Home > Publishing Schedule > Grandmaster Repertoire and Grandmaster Guide – two different concepts

Grandmaster Repertoire and Grandmaster Guide – two different concepts

In New in Chess 2/2014, which finally popped through the door today, there is a longer review of Playing the French, as well as a glowing review of From GM to Top 10 by Judit Polgar (which in my opinion is a good deal better than the ECF book of the year winning predecessor; which obviously is quite great too!).

To get a positive review from such a great player (and reader) as Matthew Sadler is always a great moment for any writer. Especially Nikos and I are happy that he did not manage to put a dent in my weird 12…h6 in the French Tarrasch (which was played once before, so we do not call it a novelty, don’t worry):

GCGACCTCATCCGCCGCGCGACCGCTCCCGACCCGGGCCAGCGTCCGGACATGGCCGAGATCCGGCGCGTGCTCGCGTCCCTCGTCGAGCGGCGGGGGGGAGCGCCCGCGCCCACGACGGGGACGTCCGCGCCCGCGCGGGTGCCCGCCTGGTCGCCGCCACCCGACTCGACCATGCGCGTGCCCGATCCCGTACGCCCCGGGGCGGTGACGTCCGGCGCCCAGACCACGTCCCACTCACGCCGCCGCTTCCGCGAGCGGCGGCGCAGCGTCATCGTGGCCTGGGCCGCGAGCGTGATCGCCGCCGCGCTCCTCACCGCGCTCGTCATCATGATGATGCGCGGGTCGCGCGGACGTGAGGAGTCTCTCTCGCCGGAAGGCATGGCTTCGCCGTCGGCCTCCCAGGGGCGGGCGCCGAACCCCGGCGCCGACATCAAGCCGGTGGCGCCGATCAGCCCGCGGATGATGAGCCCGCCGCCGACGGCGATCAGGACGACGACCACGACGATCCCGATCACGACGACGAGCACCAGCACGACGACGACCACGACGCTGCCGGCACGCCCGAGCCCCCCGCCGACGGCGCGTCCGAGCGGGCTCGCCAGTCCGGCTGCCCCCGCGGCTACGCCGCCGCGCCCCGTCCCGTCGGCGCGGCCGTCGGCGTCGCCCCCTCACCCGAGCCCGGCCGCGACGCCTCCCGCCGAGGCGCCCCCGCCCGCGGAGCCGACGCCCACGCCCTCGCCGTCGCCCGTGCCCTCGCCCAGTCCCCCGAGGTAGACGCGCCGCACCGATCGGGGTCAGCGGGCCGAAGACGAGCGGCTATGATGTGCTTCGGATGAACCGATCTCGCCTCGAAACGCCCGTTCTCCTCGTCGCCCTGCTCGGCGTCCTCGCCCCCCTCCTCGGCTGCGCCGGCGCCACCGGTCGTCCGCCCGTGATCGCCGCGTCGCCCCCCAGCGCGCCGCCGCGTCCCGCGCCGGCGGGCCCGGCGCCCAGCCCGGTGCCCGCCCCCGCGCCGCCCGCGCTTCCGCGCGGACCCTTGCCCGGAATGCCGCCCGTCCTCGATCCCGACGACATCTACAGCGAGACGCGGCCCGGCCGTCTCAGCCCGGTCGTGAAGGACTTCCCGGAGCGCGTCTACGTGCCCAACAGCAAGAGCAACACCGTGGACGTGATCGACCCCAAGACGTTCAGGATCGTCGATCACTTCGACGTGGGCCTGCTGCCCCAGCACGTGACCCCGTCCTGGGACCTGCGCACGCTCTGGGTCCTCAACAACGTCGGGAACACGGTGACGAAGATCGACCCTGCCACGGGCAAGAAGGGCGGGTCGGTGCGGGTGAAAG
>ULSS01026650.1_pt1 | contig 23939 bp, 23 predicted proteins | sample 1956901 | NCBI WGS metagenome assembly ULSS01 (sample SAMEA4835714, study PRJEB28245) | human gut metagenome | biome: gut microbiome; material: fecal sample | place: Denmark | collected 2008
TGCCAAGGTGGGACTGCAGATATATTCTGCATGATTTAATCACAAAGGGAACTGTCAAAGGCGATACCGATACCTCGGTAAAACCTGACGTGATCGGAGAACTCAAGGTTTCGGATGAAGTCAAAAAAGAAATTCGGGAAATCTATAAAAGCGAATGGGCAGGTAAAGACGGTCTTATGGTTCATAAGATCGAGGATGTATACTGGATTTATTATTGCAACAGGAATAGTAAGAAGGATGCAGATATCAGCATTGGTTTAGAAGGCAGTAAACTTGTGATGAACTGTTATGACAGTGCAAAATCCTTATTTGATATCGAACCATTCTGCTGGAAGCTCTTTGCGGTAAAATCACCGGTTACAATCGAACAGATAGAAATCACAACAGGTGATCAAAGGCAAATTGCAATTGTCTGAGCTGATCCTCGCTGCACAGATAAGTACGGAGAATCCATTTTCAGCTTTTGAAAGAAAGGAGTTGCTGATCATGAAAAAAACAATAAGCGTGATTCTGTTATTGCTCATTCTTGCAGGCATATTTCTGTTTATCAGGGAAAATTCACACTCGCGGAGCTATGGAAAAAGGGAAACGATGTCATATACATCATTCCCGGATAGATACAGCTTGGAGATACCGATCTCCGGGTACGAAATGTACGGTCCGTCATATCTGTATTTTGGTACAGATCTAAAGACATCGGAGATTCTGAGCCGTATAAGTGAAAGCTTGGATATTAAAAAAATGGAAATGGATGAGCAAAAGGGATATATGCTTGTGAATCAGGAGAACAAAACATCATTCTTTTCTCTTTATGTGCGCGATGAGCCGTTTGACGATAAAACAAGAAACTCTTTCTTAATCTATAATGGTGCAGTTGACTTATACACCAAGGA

1. e4 e6 2. d4 d5 3. Nd2 c5 4. exd5 Qxd5 5. Ngf3 cxd4 6. Bc4 Qd6 7. O-O Nf6 8. Nb3 Nc6 9. Nbxd4 Nxd4 10. Nxd4 a6 11. Re1 Qc7 12. Qe2 h6!!
[fen size=”small”]r1b1kb1r/1pq2pp1/p3pn1p/8/2BN4/8/PPP1QPPP/R1B1R1K1 w kq – 0 13[/fen]

Like me, Sadler is enthrolled and disgusted with this move at once. Surely White should be able to refute it with active play? But the problem is that the bishop on c1 lacks an active outpost. Sadler does not manage to find anything after 13.b3 or 13.Bd2.

Sadler is very positive, but prefers out previous book together, Grandmaster Repertoire 10 – The Tarrasch Defence. He specifically mentions what is probably the highlight of that book, Nikos’ discovery in the 11…h6-variation:

1. d4 d5 2. c4 e6 3. Nc3 c5 4. cxd5 exd5 5. Nf3 Nc6 6. g3 Nf6 7. Bg2 Be7 8. O-O O-O 9. Bg5 c4 10. Ne5 Be6 11. b3 h6 12. Nxc6 bxc6 13. Bxf6 Bxf6 14. bxc4 dxc4 15. e3 Qa5 16. Qc2 c5!!
[fen size=”small”]r4rk1/p4pp1/4bb1p/q1p5/2pP4/2N1P1P1/P1Q2PBP/R4RK1 w – – 0 17[/fen]

There we had 10 pages of analysis, proving the validity of the variation (which I famously never memorised properly…).